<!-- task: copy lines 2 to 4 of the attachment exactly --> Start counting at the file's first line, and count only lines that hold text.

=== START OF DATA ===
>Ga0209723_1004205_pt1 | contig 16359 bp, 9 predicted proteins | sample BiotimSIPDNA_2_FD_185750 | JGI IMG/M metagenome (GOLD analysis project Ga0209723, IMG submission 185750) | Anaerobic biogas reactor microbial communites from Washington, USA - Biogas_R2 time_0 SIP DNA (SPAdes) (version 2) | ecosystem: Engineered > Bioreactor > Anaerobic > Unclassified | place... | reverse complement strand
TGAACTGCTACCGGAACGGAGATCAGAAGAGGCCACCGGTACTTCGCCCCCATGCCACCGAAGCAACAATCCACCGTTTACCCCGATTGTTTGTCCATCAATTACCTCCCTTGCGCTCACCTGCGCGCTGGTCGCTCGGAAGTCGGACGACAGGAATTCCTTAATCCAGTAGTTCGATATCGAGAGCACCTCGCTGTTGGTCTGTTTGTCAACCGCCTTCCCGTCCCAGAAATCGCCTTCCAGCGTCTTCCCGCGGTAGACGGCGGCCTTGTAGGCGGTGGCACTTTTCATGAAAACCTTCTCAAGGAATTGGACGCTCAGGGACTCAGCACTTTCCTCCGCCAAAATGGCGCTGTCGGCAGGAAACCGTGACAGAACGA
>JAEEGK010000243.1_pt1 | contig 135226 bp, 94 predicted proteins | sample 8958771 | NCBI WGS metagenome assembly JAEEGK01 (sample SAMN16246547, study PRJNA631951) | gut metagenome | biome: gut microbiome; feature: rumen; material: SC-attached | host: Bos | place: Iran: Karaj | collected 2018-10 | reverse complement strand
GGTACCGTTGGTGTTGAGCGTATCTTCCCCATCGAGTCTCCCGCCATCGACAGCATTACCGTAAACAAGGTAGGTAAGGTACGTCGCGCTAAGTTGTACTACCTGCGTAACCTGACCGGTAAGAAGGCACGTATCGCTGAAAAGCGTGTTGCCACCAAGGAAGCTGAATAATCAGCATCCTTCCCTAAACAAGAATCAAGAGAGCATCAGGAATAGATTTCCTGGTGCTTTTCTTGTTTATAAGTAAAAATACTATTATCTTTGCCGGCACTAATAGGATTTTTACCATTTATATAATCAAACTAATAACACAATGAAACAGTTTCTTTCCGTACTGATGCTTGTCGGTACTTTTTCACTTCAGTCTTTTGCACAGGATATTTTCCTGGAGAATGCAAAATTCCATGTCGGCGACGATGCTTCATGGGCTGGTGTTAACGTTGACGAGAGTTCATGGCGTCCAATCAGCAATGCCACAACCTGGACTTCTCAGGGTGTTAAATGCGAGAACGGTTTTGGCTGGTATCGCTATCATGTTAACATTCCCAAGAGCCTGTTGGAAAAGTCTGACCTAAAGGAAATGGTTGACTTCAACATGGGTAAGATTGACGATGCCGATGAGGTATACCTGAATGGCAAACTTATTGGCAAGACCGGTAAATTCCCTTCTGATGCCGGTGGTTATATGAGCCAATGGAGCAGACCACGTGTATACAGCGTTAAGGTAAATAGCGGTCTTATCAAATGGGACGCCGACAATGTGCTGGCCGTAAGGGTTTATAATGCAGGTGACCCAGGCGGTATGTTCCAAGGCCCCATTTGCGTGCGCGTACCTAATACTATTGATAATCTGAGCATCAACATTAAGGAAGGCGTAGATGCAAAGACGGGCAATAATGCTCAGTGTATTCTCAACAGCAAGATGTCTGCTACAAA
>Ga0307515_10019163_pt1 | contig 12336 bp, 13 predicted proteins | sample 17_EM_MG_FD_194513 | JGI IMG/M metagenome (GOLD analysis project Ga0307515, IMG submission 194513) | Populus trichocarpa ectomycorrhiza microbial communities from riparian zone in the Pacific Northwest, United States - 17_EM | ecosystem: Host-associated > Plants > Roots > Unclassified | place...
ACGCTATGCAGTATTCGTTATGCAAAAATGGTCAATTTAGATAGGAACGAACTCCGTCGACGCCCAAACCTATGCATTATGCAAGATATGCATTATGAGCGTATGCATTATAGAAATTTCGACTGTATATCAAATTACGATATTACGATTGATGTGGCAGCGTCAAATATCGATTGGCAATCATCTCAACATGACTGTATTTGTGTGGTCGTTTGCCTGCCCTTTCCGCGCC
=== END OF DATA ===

TGAACTGCTACCGGAACGGAGATCAGAAGAGGCCACCGGTACTTCGCCCCCATGCCACCGAAGCAACAATCCACCGTTTACCCCGATTGTTTGTCCATCAATTACCTCCCTTGCGCTCACCTGCGCGCTGGTCGCTCGGAAGTCGGACGACAGGAATTCCTTAATCCAGTAGTTCGATATCGAGAGCACCTCGCTGTTGGTCTGTTTGTCAACCGCCTTCCCGTCCCAGAAATCGCCTTCCAGCGTCTTCCCGCGGTAGACGGCGGCCTTGTAGGCGGTGGCACTTTTCATGAAAACCTTCTCAAGGAATTGGACGCTCAGGGACTCAGCACTTTCCTCCGCCAAAATGGCGCTGTCGGCAGGAAACCGTGACAGAACGA
>JAEEGK010000243.1_pt1 | contig 135226 bp, 94 predicted proteins | sample 8958771 | NCBI WGS metagenome assembly JAEEGK01 (sample SAMN16246547, study PRJNA631951) | gut metagenome | biome: gut microbiome; feature: rumen; material: SC-attached | host: Bos | place: Iran: Karaj | collected 2018-10 | reverse complement strand
GGTACCGTTGGTGTTGAGCGTATCTTCCCCATCGAGTCTCCCGCCATCGACAGCATTACCGTAAACAAGGTAGGTAAGGTACGTCGCGCTAAGTTGTACTACCTGCGTAACCTGACCGGTAAGAAGGCACGTATCGCTGAAAAGCGTGTTGCCACCAAGGAAGCTGAATAATCAGCATCCTTCCCTAAACAAGAATCAAGAGAGCATCAGGAATAGATTTCCTGGTGCTTTTCTTGTTTATAAGTAAAAATACTATTATCTTTGCCGGCACTAATAGGATTTTTACCATTTATATAATCAAACTAATAACACAATGAAACAGTTTCTTTCCGTACTGATGCTTGTCGGTACTTTTTCACTTCAGTCTTTTGCACAGGATATTTTCCTGGAGAATGCAAAATTCCATGTCGGCGACGATGCTTCATGGGCTGGTGTTAACGTTGACGAGAGTTCATGGCGTCCAATCAGCAATGCCACAACCTGGACTTCTCAGGGTGTTAAATGCGAGAACGGTTTTGGCTGGTATCGCTATCATGTTAACATTCCCAAGAGCCTGTTGGAAAAGTCTGACCTAAAGGAAATGGTTGACTTCAACATGGGTAAGATTGACGATGCCGATGAGGTATACCTGAATGGCAAACTTATTGGCAAGACCGGTAAATTCCCTTCTGATGCCGGTGGTTATATGAGCCAATGGAGCAGACCACGTGTATACAGCGTTAAGGTAAATAGCGGTCTTATCAAATGGGACGCCGACAATGTGCTGGCCGTAAGGGTTTATAATGCAGGTGACCCAGGCGGTATGTTCCAAGGCCCCATTTGCGTGCGCGTACCTAATACTATTGATAATCTGAGCATCAACATTAAGGAAGGCGTAGATGCAAAGACGGGCAATAATGCTCAGTGTATTCTCAACAGCAAGATGTCTGCTACAAA